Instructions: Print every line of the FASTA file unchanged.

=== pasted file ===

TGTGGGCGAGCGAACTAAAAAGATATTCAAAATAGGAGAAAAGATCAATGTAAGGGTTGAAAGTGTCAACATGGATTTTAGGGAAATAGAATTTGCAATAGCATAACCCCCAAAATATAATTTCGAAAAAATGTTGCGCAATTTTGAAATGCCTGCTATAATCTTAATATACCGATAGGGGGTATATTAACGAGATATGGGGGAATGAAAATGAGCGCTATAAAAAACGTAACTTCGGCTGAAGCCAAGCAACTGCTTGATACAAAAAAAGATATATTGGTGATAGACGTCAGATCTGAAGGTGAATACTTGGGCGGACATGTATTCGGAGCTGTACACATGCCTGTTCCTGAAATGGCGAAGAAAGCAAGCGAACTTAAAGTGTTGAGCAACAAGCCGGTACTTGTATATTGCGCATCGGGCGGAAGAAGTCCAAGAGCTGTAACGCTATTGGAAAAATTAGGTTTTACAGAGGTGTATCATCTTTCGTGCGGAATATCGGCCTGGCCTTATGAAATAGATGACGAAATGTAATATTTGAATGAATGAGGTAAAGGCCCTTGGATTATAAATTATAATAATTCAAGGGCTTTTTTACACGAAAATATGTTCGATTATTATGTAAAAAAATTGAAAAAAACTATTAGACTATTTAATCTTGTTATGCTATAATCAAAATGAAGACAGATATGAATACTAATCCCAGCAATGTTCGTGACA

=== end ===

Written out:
TGTGGGCGAGCGAACTAAAAAGATATTCAAAATAGGAGAAAAGATCAATGTAAGGGTTGAAAGTGTCAACATGGATTTTAGGGAAATAGAATTTGCAATAGCATAACCCCCAAAATATAATTTCGAAAAAATGTTGCGCAATTTTGAAATGCCTGCTATAATCTTAATATACCGATAGGGGGTATATTAACGAGATATGGGGGAATGAAAATGAGCGCTATAAAAAACGTAACTTCGGCTGAAGCCAAGCAACTGCTTGATACAAAAAAAGATATATTGGTGATAGACGTCAGATCTGAAGGTGAATACTTGGGCGGACATGTATTCGGAGCTGTACACATGCCTGTTCCTGAAATGGCGAAGAAAGCAAGCGAACTTAAAGTGTTGAGCAACAAGCCGGTACTTGTATATTGCGCATCGGGCGGAAGAAGTCCAAGAGCTGTAACGCTATTGGAAAAATTAGGTTTTACAGAGGTGTATCATCTTTCGTGCGGAATATCGGCCTGGCCTTATGAAATAGATGACGAAATGTAATATTTGAATGAATGAGGTAAAGGCCCTTGGATTATAAATTATAATAATTCAAGGGCTTTTTTACACGAAAATATGTTCGATTATTATGTAAAAAAATTGAAAAAAACTATTAGACTATTTAATCTTGTTATGCTATAATCAAAATGAAGACAGATATGAATACTAATCCCAGCAATGTTCGTGACA